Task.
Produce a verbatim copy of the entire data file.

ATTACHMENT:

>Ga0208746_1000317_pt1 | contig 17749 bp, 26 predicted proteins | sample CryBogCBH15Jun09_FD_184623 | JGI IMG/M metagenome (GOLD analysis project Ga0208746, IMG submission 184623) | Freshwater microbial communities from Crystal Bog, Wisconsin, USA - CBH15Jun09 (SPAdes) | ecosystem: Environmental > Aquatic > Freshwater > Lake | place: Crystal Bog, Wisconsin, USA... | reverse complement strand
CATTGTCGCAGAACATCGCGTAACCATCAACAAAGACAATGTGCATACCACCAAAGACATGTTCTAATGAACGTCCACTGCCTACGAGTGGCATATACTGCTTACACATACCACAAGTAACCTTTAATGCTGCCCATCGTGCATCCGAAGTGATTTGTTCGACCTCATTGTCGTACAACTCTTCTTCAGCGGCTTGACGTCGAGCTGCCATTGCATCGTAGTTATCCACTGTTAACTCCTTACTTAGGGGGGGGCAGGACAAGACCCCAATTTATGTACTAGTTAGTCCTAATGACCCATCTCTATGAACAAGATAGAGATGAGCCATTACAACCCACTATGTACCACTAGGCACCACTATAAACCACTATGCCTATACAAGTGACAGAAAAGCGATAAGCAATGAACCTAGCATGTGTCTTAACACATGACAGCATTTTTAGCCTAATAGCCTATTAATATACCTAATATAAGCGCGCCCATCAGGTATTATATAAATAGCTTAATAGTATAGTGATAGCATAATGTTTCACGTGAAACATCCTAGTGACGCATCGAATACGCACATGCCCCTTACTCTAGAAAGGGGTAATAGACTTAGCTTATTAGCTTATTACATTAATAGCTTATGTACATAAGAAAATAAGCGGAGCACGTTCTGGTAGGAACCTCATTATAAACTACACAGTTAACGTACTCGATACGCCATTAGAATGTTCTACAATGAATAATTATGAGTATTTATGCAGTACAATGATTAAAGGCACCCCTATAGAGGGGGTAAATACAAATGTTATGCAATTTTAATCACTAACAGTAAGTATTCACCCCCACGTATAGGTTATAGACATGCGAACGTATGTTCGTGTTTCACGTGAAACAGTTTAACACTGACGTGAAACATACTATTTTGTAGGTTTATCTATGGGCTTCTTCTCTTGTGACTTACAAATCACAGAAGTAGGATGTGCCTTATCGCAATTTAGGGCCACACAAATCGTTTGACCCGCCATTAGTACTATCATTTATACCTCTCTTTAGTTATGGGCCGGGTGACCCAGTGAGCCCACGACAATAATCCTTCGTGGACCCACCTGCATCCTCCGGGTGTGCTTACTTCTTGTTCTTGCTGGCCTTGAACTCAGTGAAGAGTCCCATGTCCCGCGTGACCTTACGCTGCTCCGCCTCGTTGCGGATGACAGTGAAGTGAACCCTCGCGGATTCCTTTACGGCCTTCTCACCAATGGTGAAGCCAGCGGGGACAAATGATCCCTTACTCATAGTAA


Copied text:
>Ga0208746_1000317_pt1 | contig 17749 bp, 26 predicted proteins | sample CryBogCBH15Jun09_FD_184623 | JGI IMG/M metagenome (GOLD analysis project Ga0208746, IMG submission 184623) | Freshwater microbial communities from Crystal Bog, Wisconsin, USA - CBH15Jun09 (SPAdes) | ecosystem: Environmental > Aquatic > Freshwater > Lake | place: Crystal Bog, Wisconsin, USA... | reverse complement strand
CATTGTCGCAGAACATCGCGTAACCATCAACAAAGACAATGTGCATACCACCAAAGACATGTTCTAATGAACGTCCACTGCCTACGAGTGGCATATACTGCTTACACATACCACAAGTAACCTTTAATGCTGCCCATCGTGCATCCGAAGTGATTTGTTCGACCTCATTGTCGTACAACTCTTCTTCAGCGGCTTGACGTCGAGCTGCCATTGCATCGTAGTTATCCACTGTTAACTCCTTACTTAGGGGGGGGCAGGACAAGACCCCAATTTATGTACTAGTTAGTCCTAATGACCCATCTCTATGAACAAGATAGAGATGAGCCATTACAACCCACTATGTACCACTAGGCACCACTATAAACCACTATGCCTATACAAGTGACAGAAAAGCGATAAGCAATGAACCTAGCATGTGTCTTAACACATGACAGCATTTTTAGCCTAATAGCCTATTAATATACCTAATATAAGCGCGCCCATCAGGTATTATATAAATAGCTTAATAGTATAGTGATAGCATAATGTTTCACGTGAAACATCCTAGTGACGCATCGAATACGCACATGCCCCTTACTCTAGAAAGGGGTAATAGACTTAGCTTATTAGCTTATTACATTAATAGCTTATGTACATAAGAAAATAAGCGGAGCACGTTCTGGTAGGAACCTCATTATAAACTACACAGTTAACGTACTCGATACGCCATTAGAATGTTCTACAATGAATAATTATGAGTATTTATGCAGTACAATGATTAAAGGCACCCCTATAGAGGGGGTAAATACAAATGTTATGCAATTTTAATCACTAACAGTAAGTATTCACCCCCACGTATAGGTTATAGACATGCGAACGTATGTTCGTGTTTCACGTGAAACAGTTTAACACTGACGTGAAACATACTATTTTGTAGGTTTATCTATGGGCTTCTTCTCTTGTGACTTACAAATCACAGAAGTAGGATGTGCCTTATCGCAATTTAGGGCCACACAAATCGTTTGACCCGCCATTAGTACTATCATTTATACCTCTCTTTAGTTATGGGCCGGGTGACCCAGTGAGCCCACGACAATAATCCTTCGTGGACCCACCTGCATCCTCCGGGTGTGCTTACTTCTTGTTCTTGCTGGCCTTGAACTCAGTGAAGAGTCCCATGTCCCGCGTGACCTTACGCTGCTCCGCCTCGTTGCGGATGACAGTGAAGTGAACCCTCGCGGATTCCTTTACGGCCTTCTCACCAATGGTGAAGCCAGCGGGGACAAATGATCCCTTACTCATAGTAA